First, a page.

Educational entities seeking to battle systemic racism and improve equity within their own schools can do so by hiring educators and other staff who embrace diversity and strive for inclusive efforts to reach all students.
Recent events have spurred many employers, including educational entities, to reexamine their hiring practices in an effort to provide a more inclusive work environment. At TASB HR Services, we are committed to assisting educational entities in continuous improvement in this area. Educators are tasked with providing a safe and equitable learning environment for all students, so any implicit biases need to be checked at the classroom door.
Implicit bias defined
Implicit bias is a set of attitudes or stereotypes that affect our understanding, actions, and decisions in an unconscious manner. Everyone has implicit biases and understanding them is the first step toward eliminating their effects on the lives of others. Black people, including Black children, experience persistent and systemic racism in their daily lives, so it’s important that teachers provide a very different experience in the classroom. Our educators are entrusted by the community to provide quality instruction for all students.
Behavioral interviewing to address race and equity
Behavioral interview questions ask applicants to describe past work situations and how they reacted. The theory is that past behavior will predict future job performance. Educational entities can apply behavioral interviewing techniques and questions to reveal biases an applicant might hold.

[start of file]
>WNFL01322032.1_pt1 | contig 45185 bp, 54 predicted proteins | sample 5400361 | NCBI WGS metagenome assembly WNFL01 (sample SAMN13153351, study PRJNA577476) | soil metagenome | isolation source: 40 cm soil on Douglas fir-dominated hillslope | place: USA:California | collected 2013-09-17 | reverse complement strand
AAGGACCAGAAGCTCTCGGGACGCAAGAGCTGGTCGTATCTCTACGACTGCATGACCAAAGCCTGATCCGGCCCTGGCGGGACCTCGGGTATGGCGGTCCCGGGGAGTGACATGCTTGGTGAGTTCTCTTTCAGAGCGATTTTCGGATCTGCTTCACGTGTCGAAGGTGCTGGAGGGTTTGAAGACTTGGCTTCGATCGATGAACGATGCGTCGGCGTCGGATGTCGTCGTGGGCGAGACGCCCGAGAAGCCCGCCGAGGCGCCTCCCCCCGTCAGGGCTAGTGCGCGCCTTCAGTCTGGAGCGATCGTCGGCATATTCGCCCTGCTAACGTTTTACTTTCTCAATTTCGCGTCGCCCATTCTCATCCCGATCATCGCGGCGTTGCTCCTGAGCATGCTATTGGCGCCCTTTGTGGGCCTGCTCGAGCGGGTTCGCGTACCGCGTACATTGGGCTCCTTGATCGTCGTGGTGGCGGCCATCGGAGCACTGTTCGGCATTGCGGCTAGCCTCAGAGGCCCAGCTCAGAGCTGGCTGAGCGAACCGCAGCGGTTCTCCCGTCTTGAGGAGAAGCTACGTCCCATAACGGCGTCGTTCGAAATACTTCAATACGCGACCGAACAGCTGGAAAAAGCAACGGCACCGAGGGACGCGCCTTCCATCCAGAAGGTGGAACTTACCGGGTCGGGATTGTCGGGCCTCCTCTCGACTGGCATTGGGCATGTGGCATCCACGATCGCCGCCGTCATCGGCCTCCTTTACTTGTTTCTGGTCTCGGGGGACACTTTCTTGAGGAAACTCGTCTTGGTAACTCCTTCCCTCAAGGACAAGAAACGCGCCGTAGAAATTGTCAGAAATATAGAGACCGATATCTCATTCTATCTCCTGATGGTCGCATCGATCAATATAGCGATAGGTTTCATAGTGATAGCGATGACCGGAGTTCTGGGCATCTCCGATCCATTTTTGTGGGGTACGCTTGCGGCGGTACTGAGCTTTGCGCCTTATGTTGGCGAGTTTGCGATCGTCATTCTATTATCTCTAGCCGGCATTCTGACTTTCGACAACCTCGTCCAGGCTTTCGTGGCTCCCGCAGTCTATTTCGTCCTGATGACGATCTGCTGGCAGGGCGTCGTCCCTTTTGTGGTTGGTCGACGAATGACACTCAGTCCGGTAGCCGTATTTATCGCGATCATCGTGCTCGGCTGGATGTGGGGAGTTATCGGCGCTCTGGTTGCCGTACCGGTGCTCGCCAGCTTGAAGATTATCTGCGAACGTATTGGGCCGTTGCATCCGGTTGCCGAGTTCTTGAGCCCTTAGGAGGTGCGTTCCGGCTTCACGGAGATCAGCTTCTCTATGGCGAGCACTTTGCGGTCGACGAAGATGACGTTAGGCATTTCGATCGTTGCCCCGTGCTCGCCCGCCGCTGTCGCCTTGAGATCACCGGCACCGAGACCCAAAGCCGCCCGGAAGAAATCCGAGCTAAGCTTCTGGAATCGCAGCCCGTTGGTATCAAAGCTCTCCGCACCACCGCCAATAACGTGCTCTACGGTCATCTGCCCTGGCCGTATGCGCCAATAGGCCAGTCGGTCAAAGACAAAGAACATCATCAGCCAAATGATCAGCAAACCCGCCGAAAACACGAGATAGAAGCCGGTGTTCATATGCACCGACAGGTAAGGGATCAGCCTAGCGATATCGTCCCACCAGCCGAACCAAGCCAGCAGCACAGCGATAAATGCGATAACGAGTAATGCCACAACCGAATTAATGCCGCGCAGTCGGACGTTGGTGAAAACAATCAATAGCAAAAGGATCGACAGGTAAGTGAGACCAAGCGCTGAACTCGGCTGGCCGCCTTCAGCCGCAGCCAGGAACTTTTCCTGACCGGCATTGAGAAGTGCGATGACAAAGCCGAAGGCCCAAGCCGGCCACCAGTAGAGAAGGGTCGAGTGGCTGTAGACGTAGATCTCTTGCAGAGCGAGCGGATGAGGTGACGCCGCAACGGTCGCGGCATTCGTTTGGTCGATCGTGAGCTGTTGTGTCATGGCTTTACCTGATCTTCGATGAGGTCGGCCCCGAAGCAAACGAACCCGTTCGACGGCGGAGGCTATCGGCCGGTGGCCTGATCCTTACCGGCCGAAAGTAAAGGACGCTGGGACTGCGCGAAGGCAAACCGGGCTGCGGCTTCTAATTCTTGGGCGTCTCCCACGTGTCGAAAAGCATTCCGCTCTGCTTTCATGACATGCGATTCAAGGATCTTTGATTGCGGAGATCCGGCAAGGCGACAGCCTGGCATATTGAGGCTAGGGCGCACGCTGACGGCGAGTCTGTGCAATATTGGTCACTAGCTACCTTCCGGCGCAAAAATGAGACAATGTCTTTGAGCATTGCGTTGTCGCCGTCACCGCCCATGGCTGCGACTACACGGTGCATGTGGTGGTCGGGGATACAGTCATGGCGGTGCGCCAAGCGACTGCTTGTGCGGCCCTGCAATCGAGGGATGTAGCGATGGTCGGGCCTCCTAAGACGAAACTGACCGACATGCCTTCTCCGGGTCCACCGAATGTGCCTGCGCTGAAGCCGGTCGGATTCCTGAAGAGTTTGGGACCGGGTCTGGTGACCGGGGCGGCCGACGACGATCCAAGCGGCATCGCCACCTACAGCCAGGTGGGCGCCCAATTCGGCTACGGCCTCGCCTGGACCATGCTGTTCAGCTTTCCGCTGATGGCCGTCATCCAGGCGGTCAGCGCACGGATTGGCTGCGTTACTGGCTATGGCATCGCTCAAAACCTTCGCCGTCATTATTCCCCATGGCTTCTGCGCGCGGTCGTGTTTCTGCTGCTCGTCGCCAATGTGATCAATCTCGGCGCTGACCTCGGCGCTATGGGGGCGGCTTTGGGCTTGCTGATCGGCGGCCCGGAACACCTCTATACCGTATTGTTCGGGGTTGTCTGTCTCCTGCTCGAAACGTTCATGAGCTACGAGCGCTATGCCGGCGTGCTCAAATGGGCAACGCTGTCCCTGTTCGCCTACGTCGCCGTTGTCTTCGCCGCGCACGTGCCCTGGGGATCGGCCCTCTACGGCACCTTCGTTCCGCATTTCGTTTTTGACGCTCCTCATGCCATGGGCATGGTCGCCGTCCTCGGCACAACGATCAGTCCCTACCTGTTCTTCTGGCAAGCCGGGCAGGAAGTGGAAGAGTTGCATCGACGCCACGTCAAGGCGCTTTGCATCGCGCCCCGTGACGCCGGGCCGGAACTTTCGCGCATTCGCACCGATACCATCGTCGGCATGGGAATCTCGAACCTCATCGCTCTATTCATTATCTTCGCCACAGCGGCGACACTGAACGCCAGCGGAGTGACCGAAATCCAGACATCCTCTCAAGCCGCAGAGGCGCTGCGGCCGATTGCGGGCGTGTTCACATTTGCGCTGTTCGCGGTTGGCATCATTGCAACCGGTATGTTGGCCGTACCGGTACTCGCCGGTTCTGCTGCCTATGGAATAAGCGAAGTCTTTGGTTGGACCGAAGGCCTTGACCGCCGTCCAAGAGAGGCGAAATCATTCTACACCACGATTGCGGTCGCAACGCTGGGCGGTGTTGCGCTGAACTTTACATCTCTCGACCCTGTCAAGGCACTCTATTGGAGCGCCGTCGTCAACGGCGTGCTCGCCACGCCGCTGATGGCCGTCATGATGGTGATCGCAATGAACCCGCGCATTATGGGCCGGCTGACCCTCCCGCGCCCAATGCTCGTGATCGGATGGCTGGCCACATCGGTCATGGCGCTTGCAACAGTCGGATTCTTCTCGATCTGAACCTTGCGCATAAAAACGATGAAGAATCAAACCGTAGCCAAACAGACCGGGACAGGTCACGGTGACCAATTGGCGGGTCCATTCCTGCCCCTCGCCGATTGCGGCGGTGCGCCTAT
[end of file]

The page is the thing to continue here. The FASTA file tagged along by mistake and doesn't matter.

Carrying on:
In a 2018 article, Principal Sharif El-Mekki urged fellow principals to include questions about race, class, and privilege in educator interviews. El-Mekki oversees a Philadelphia-area school that is predominately Black and provides examples of questions he uses to ascertain which candidates will be good fits for the school community. His interview questions, and the corresponding analysis of candidate responses, can be applied across all educational entities seeking a more inclusive environment.
Sample interview questions
The HR Library sample interview questions for the following employee groups have been updated to include questions for diversity and inclusion:
It is important to remember that best practice is to ask the same questions of all interviewees vying for the same position. In other words, it wouldn’t be okay to have a set of questions for white applicants and a separate set for Black applicants.
Battling bias doesn’t stop after the interview
Because we all hold implicit biases, it’s also essential to ensure continual progress is being made towards recognizing and overcoming them. Educational entities can assist employees by providing meaningful diversity training while holding educators and staff accountable for providing a safe and equitable education for all students.
Erin Kolecki is a compensation and HR consultant at TASB HR Services. Send Erin an email at firstname.lastname@example.org.
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